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November 16, 2012

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cgeye

Where can I buy a copy of your trilogy?

I need: Hope.

Mac

Hi cgeye! Unfortunately it is not for sale in any form at the moment, but if you contact me at mac dot rogers at gmail dot com I'll be happy to email it to you. Or if that creates anonymity problems is there someone I can send it through?

Nat Cassidy

Great conversation, guys. Lord knows this is something I think about all the time, as well. I'm always taken aback whenever some industry person reads a script of mine and says, "I love it, but it's just not producable," when in fact I just produced the damn thing for an aglet myself. It's doubly frustrating to know that any given commercial musical, even a small one, costs a literally insane amount of money to be produced, and that any number of overly ambitious straight plays could be covered by that kind of budget. Call me naive, but if there was just more of an effort to sell new, exciting plays to tourists and patrons, the audiences would come - it doesn't all have to be THE THING YOU ALREADY HEARD OF: THE MUSICAL, which, to my mind, though it gets some of the easy consumers in, loses a good chunk of people that would otherwise be willing to see something new and exciting. (Of course, something's gotta be done about ticket prices, too, but that's a whole 'nother conersation.)

That being said, though, and while I'm trying to cater my newer scripts to these more "commercial" constraints, I feel like there's always hope for our more ambitious works. I just got back from the first-ever regional production of my script ANY DAY NOW at a theatre that had no connection to me whatsoever, in a state I'd never even visited before, and it was fantastically received. ANY DAY NOW, which granted isn't a trilogy but almost might as well be, is a very full three-act, two-intermission epic about the zombie apocalypse and never leaves one family's kitchen. It first went up in January 2009 at the tiny Manhattan Theatre Source for about half of a song and has been scaring away producers ever since. Who knows if/where it'll ever be done again, but to see it be produced on a huge stage in a big-boy-sized theatre in front of an excited audience after so many people told me "I love it, but it's just not producable," it made me feel like less of an idiot for writing it.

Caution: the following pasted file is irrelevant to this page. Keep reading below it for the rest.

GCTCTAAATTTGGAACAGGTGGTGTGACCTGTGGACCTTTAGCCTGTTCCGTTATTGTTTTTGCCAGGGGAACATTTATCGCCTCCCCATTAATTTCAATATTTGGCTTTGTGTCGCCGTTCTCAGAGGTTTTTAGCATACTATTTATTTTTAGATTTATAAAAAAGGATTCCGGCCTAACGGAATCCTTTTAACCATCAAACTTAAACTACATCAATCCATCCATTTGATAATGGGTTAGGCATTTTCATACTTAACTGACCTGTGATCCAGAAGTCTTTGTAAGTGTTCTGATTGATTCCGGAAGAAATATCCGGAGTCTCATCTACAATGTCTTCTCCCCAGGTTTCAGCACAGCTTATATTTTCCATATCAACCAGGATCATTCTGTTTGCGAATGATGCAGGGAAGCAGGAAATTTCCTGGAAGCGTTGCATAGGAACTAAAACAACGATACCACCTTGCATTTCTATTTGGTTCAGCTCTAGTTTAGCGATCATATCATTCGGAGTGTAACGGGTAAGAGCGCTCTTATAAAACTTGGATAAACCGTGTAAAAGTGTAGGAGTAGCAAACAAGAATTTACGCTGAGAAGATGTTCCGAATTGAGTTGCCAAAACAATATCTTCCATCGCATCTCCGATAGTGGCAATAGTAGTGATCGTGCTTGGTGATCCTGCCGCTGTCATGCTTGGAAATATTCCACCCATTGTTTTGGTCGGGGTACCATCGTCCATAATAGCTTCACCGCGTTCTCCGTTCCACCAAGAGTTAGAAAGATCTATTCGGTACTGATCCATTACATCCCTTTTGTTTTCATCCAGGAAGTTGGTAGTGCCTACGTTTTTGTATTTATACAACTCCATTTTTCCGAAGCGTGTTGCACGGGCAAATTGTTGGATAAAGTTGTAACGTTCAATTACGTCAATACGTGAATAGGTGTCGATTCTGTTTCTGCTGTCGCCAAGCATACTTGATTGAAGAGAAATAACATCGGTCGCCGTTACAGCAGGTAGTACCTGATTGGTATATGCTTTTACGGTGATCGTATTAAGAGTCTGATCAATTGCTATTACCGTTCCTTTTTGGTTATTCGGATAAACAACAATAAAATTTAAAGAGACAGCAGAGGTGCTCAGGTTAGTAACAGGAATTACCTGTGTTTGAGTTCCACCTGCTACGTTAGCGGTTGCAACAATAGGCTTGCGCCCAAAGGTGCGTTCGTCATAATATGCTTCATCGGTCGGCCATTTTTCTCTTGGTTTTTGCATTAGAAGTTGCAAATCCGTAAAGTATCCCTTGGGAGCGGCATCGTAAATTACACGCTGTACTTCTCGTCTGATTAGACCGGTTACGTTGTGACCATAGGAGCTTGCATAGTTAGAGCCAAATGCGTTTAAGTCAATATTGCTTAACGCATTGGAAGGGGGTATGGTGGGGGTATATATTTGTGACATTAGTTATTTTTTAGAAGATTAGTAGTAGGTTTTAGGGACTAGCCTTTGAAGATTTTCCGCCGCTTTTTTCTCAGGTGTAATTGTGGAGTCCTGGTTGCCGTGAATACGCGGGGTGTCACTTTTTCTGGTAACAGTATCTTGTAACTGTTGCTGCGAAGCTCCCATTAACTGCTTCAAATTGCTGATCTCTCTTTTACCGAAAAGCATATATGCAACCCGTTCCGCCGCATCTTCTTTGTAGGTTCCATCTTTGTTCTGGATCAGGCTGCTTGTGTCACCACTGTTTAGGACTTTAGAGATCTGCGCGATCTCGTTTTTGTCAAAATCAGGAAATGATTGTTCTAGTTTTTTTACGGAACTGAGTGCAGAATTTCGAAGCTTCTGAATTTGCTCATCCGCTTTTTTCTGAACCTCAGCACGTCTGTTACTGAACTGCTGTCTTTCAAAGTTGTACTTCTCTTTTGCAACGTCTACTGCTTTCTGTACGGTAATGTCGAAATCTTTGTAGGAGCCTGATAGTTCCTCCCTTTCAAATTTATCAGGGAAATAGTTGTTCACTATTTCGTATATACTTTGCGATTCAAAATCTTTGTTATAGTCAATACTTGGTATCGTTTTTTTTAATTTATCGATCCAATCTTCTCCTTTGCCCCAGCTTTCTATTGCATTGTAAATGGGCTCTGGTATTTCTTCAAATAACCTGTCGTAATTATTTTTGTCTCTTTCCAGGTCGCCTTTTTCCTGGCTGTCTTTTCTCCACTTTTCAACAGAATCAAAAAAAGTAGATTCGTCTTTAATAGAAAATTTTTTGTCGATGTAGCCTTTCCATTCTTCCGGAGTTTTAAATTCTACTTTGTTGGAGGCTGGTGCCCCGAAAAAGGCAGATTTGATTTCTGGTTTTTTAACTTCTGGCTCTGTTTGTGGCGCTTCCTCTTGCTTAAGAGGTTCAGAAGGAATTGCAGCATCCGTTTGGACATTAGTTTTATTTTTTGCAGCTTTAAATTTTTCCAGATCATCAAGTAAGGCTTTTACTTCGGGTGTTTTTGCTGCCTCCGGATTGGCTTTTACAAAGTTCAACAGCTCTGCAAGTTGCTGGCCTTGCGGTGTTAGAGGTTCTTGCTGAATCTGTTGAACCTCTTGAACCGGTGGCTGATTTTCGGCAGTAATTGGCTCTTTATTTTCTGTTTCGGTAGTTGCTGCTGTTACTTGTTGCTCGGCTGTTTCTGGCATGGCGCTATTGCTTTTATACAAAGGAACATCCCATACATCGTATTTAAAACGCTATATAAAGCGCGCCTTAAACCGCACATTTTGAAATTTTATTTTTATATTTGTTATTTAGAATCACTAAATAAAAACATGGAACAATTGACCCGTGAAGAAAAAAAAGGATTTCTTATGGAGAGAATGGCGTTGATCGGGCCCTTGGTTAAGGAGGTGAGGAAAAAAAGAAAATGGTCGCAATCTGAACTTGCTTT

By the way, this theatre found the script in a collection published by Martin and Rochell Denton's PLAYS & PLAYWRIGHTS collection. So, while writers like us, we may have scripts too difficult for the Off-Broadway producers, as long as we've got patron saints like the Dentons, we ain't alone in our quest for viability.

Mac

Nat, among the many great points you make here, I particularly take the point that "epic" doesn't need to equal "multi-part." I only wrote about multi-installment plays in my post (Angels, Pittsburgh, Kentucky, Angel-Eaters) but open out to single evening epics and there's a lot more to talk about: ANY DAY NOW, Gus Schulenberg's LESSER SEDUCTIONS OF HISTORY and JACOB'S HOUSE, Qui Nguyen's THE INEXPLICABLE REDEMPTION OF AGENT G, James Comtois's THE LITTLE ONE - and these are just off the top of my head and playwrights I know personally.

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